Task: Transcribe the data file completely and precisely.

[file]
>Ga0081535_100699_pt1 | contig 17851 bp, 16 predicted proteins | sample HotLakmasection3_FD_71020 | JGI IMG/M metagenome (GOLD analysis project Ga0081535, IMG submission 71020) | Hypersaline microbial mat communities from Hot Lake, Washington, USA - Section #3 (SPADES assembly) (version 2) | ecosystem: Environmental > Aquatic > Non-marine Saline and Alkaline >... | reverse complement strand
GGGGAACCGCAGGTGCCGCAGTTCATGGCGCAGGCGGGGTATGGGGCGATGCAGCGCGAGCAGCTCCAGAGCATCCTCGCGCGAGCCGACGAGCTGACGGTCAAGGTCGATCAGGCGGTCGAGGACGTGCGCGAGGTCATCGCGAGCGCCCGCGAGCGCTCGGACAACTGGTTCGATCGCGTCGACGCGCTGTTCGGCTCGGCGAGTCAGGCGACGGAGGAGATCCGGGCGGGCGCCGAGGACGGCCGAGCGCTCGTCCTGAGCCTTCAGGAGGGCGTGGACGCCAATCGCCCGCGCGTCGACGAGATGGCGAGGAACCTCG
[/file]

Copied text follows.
>Ga0081535_100699_pt1 | contig 17851 bp, 16 predicted proteins | sample HotLakmasection3_FD_71020 | JGI IMG/M metagenome (GOLD analysis project Ga0081535, IMG submission 71020) | Hypersaline microbial mat communities from Hot Lake, Washington, USA - Section #3 (SPADES assembly) (version 2) | ecosystem: Environmental > Aquatic > Non-marine Saline and Alkaline >... | reverse complement strand
GGGGAACCGCAGGTGCCGCAGTTCATGGCGCAGGCGGGGTATGGGGCGATGCAGCGCGAGCAGCTCCAGAGCATCCTCGCGCGAGCCGACGAGCTGACGGTCAAGGTCGATCAGGCGGTCGAGGACGTGCGCGAGGTCATCGCGAGCGCCCGCGAGCGCTCGGACAACTGGTTCGATCGCGTCGACGCGCTGTTCGGCTCGGCGAGTCAGGCGACGGAGGAGATCCGGGCGGGCGCCGAGGACGGCCGAGCGCTCGTCCTGAGCCTTCAGGAGGGCGTGGACGCCAATCGCCCGCGCGTCGACGAGATGGCGAGGAACCTCG